Chicken Souvlaki (serves 6)
1 1/2 lb chicken breast
1/3 cup olive oil
1/3 cup fresh squeezed lemon juice
1/3 cup red wine vinegar
2 tsp. dried oregano
1 tsp. dried thyme
2 tsp. coarse kosher salt
3-4 cloves garlic, minced
Slice chicken diagonally so you have strips (about 1/4" or so thick). I like to thread my chicken on the skewers (back and forth) instead of cubes. I find the chicken cooks more evening, the chicken won't rotate on the skewer and you get more crispy bits.
Place in a bowl with all the marinade ingredients and place in refrigerator for a minimum of 3 hours, but overnight is better.
If using wooden skewers, soak in water for 30 minutes before adding meat. Otherwise skewer meat onto metal skewer in a back and forth method until the skewer is almost full. You want the meat snug but not overly tight.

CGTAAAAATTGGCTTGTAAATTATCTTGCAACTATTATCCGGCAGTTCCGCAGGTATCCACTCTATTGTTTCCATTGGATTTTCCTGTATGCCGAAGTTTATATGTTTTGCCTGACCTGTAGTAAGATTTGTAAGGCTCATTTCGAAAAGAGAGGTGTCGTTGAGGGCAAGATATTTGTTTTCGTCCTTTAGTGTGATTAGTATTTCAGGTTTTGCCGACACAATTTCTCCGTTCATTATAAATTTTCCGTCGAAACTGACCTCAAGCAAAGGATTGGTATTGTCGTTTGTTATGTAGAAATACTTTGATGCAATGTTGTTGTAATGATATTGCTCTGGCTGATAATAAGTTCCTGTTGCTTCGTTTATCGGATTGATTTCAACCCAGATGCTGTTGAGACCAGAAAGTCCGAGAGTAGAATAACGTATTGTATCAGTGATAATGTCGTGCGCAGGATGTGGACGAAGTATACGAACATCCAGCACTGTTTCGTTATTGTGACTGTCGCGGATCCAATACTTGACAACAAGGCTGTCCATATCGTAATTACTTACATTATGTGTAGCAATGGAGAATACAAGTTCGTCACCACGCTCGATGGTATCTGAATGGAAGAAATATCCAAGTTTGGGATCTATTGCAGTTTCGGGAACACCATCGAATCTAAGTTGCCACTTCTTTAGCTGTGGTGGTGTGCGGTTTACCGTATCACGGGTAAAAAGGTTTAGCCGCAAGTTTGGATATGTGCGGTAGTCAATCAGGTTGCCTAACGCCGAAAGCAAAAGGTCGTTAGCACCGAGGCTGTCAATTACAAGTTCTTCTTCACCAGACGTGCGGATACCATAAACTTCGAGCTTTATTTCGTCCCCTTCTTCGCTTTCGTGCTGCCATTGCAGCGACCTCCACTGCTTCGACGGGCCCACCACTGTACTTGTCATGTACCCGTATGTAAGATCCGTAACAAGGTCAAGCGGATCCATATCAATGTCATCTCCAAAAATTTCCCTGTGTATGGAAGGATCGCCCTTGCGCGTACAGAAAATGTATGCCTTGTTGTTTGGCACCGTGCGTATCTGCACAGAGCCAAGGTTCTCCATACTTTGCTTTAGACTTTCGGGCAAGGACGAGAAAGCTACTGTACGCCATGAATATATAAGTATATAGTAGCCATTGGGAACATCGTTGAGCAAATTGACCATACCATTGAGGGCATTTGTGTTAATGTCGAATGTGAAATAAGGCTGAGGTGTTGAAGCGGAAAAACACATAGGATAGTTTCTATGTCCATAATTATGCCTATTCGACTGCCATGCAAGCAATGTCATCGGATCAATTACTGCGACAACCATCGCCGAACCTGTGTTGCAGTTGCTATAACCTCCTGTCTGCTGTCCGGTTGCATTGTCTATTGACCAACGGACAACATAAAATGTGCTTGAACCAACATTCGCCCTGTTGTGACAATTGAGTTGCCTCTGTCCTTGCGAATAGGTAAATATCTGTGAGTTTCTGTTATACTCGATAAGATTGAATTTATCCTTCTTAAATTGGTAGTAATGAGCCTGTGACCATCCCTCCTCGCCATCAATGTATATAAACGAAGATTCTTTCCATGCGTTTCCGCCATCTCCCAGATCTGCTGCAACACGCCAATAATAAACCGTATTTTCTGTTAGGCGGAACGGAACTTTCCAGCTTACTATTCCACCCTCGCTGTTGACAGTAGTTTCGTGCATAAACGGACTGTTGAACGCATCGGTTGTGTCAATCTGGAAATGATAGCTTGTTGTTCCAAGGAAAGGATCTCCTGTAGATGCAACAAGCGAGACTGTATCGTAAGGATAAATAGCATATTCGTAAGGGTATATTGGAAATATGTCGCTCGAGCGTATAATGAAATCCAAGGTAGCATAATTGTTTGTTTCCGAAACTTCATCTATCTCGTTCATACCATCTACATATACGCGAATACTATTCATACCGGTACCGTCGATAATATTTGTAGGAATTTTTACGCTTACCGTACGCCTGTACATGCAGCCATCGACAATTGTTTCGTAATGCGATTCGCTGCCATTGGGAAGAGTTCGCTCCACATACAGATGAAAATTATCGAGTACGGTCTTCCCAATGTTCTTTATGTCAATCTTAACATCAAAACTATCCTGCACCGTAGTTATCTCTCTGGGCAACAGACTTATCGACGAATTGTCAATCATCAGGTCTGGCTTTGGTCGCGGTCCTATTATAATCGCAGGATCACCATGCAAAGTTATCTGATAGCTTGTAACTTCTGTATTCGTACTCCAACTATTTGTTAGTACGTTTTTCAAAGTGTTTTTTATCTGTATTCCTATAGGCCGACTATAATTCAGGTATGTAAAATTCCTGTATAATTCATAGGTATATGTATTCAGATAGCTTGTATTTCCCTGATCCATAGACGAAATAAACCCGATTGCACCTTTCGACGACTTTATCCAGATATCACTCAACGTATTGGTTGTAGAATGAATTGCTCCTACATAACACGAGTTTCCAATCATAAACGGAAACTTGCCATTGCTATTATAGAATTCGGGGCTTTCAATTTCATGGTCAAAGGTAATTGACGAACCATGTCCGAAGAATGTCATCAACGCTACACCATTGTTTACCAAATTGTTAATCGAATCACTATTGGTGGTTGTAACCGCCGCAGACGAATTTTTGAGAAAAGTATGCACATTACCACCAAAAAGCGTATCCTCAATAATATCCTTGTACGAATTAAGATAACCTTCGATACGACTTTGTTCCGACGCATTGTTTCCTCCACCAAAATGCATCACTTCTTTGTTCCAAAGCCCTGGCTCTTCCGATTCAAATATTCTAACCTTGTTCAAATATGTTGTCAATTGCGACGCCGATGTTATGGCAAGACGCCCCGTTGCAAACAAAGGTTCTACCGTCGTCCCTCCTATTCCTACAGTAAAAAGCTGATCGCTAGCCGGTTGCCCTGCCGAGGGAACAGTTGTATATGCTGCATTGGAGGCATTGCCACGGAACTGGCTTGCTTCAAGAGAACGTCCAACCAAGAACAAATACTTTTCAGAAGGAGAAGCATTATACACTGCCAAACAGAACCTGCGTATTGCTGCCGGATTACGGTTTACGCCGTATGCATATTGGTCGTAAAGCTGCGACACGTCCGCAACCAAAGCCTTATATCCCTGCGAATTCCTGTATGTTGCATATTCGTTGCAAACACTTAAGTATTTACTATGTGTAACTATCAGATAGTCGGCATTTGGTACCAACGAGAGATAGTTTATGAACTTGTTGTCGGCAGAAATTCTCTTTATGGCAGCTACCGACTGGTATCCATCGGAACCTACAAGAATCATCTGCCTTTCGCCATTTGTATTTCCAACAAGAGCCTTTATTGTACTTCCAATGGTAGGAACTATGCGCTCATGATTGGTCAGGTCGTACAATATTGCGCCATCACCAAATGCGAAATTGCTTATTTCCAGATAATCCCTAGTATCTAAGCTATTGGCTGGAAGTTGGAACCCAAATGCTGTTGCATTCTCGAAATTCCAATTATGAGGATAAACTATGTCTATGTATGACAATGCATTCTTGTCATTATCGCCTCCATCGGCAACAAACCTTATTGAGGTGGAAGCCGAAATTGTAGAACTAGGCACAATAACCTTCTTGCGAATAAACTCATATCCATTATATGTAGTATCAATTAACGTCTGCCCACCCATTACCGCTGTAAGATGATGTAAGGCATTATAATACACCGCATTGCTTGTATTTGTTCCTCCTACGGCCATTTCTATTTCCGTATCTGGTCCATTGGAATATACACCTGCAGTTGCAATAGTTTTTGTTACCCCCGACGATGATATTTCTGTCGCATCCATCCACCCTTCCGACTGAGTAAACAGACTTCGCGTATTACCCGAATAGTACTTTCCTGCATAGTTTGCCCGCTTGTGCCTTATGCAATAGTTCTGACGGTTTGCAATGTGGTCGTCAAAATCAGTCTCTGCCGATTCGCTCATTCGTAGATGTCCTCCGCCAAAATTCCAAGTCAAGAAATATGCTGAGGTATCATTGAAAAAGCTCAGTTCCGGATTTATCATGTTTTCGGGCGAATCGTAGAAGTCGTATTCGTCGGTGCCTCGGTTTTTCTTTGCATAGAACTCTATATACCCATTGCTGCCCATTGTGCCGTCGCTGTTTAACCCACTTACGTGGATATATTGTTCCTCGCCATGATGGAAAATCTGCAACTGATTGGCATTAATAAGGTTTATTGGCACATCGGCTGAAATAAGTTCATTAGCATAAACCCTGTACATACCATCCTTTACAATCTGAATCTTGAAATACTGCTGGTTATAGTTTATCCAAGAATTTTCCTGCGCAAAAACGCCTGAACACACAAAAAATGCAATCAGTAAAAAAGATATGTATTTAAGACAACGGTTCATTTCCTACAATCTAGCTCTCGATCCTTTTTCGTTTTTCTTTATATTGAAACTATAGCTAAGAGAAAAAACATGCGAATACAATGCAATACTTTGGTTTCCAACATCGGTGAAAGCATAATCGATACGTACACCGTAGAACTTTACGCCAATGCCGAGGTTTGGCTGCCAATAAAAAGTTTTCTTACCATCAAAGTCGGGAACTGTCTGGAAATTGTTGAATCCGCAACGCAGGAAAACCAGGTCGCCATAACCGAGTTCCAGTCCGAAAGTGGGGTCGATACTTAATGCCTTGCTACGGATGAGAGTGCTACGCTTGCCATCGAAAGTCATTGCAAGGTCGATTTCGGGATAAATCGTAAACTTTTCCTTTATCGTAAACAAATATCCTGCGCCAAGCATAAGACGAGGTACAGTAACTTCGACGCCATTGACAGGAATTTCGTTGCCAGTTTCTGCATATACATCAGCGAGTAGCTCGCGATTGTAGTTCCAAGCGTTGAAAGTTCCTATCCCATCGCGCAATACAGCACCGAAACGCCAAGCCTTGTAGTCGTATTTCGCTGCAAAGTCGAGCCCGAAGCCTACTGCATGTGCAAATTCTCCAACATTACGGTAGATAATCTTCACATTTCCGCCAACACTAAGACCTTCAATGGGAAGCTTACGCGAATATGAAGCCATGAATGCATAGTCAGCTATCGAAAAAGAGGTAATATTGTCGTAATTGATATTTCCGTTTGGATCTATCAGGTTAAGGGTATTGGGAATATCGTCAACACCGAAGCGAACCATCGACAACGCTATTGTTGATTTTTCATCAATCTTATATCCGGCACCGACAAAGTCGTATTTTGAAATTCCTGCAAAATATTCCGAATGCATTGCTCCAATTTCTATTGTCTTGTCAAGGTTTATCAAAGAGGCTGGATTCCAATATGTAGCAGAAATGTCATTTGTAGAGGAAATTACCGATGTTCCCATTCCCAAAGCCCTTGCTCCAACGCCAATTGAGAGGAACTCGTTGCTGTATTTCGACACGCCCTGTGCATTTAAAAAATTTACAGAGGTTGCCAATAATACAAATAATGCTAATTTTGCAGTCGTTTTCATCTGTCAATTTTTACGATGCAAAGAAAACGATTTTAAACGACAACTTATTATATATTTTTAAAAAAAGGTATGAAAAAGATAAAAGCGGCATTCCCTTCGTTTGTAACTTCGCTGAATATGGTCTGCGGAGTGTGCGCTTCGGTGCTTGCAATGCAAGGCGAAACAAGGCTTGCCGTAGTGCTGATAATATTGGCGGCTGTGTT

Cook on a medium/high grill until each side is seared, about 8 minutes total. Look for no pink in center of chicken. You can continue to baste chicken with leftover marinade as long as it's cooking. Do not baste chicken after it's cooked.
Sprinkle with finishing salt (coarse kosher salt). Add a lemon wedge on the plate for an extra lemon-punch. Serve with warmed pita, shredded lettuce, Greek Salad and Tzatziki sauce.
1 whole English cucumber (no seeds), grated
2 cups Greek yogurt (or strain reg. plain yogurt until thickened)
1 Tbsp (about 4 cloves) garlic, minced finely
1 heaping Tbsp fresh chopped dill (or 2 tsp. dried dill)
1 Tbsp Lemon Juice
1 Tbsp Red wine vinegar
3 Tbsp olive oil
1 tsp. coarse kosher salt (to taste)
Place grated cucumber in a strainer over a bowl. Sprinkle with kosher salt. This will help to reduce the amount of moisture in the cucumber. Let sit for 20 minutes or so, then push against strainer to remove excess moisture. You can also dab with paper towel.